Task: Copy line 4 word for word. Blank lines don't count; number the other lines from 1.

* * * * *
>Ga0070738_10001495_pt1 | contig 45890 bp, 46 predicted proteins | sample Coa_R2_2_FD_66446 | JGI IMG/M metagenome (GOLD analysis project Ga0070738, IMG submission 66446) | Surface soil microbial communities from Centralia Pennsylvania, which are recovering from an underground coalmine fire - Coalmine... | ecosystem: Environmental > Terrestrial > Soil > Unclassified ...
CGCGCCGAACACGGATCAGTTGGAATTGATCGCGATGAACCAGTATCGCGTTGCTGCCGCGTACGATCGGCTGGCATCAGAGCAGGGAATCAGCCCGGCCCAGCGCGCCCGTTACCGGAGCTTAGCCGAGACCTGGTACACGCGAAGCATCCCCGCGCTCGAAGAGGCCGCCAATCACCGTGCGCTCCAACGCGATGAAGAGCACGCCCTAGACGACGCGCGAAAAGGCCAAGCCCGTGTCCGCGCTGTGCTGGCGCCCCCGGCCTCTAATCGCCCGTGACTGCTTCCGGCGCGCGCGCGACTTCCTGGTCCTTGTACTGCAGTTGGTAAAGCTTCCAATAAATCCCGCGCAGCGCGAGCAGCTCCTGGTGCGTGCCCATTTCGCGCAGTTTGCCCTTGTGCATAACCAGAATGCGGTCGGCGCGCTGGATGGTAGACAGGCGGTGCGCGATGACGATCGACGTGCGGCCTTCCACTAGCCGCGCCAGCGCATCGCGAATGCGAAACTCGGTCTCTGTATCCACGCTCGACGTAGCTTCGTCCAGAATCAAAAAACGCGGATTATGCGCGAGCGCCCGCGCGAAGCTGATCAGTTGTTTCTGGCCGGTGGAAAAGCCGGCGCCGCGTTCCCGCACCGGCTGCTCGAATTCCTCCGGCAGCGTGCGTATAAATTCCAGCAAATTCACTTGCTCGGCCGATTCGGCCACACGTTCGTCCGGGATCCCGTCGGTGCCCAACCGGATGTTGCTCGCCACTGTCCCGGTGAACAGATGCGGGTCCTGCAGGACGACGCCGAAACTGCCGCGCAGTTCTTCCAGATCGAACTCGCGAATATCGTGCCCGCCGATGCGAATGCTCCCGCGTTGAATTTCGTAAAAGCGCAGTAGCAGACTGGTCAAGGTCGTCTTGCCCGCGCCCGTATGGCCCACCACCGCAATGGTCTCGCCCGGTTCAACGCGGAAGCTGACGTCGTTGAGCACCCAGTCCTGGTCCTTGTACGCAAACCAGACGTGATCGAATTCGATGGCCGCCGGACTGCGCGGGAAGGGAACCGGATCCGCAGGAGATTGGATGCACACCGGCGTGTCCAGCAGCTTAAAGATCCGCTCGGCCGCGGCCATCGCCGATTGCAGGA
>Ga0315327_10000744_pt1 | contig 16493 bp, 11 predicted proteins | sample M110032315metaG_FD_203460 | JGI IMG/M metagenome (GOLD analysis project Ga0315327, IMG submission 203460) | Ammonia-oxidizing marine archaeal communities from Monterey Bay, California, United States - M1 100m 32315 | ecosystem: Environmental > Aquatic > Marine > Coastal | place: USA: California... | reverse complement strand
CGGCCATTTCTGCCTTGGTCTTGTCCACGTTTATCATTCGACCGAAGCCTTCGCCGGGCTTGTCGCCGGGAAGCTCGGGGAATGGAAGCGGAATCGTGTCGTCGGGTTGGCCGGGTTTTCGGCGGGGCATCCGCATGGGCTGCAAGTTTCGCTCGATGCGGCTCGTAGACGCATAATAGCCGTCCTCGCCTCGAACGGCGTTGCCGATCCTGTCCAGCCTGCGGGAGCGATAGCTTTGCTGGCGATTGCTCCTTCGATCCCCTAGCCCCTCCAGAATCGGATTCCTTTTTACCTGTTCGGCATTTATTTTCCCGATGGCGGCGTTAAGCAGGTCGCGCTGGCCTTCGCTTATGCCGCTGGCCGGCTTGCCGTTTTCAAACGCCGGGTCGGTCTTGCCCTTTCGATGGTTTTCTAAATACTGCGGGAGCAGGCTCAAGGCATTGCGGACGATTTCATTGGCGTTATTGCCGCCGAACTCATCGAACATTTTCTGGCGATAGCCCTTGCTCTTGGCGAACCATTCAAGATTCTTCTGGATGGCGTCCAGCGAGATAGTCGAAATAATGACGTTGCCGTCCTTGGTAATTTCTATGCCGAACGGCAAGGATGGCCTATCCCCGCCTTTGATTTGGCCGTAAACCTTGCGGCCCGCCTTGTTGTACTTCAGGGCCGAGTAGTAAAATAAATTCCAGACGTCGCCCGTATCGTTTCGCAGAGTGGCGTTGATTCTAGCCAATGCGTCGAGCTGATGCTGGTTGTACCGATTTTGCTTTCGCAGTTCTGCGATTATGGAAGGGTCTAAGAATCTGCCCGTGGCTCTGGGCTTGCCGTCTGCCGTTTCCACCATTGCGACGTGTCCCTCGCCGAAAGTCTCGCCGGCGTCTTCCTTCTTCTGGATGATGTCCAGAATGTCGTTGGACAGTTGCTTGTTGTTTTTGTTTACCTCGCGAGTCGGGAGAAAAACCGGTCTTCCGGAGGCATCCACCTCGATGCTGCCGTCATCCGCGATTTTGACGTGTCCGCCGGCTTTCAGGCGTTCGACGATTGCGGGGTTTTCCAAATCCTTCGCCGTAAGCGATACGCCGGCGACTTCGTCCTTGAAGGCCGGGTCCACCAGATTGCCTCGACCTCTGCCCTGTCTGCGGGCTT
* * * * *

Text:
CGGCCATTTCTGCCTTGGTCTTGTCCACGTTTATCATTCGACCGAAGCCTTCGCCGGGCTTGTCGCCGGGAAGCTCGGGGAATGGAAGCGGAATCGTGTCGTCGGGTTGGCCGGGTTTTCGGCGGGGCATCCGCATGGGCTGCAAGTTTCGCTCGATGCGGCTCGTAGACGCATAATAGCCGTCCTCGCCTCGAACGGCGTTGCCGATCCTGTCCAGCCTGCGGGAGCGATAGCTTTGCTGGCGATTGCTCCTTCGATCCCCTAGCCCCTCCAGAATCGGATTCCTTTTTACCTGTTCGGCATTTATTTTCCCGATGGCGGCGTTAAGCAGGTCGCGCTGGCCTTCGCTTATGCCGCTGGCCGGCTTGCCGTTTTCAAACGCCGGGTCGGTCTTGCCCTTTCGATGGTTTTCTAAATACTGCGGGAGCAGGCTCAAGGCATTGCGGACGATTTCATTGGCGTTATTGCCGCCGAACTCATCGAACATTTTCTGGCGATAGCCCTTGCTCTTGGCGAACCATTCAAGATTCTTCTGGATGGCGTCCAGCGAGATAGTCGAAATAATGACGTTGCCGTCCTTGGTAATTTCTATGCCGAACGGCAAGGATGGCCTATCCCCGCCTTTGATTTGGCCGTAAACCTTGCGGCCCGCCTTGTTGTACTTCAGGGCCGAGTAGTAAAATAAATTCCAGACGTCGCCCGTATCGTTTCGCAGAGTGGCGTTGATTCTAGCCAATGCGTCGAGCTGATGCTGGTTGTACCGATTTTGCTTTCGCAGTTCTGCGATTATGGAAGGGTCTAAGAATCTGCCCGTGGCTCTGGGCTTGCCGTCTGCCGTTTCCACCATTGCGACGTGTCCCTCGCCGAAAGTCTCGCCGGCGTCTTCCTTCTTCTGGATGATGTCCAGAATGTCGTTGGACAGTTGCTTGTTGTTTTTGTTTACCTCGCGAGTCGGGAGAAAAACCGGTCTTCCGGAGGCATCCACCTCGATGCTGCCGTCATCCGCGATTTTGACGTGTCCGCCGGCTTTCAGGCGTTCGACGATTGCGGGGTTTTCCAAATCCTTCGCCGTAAGCGATACGCCGGCGACTTCGTCCTTGAAGGCCGGGTCCACCAGATTGCCTCGACCTCTGCCCTGTCTGCGGGCTT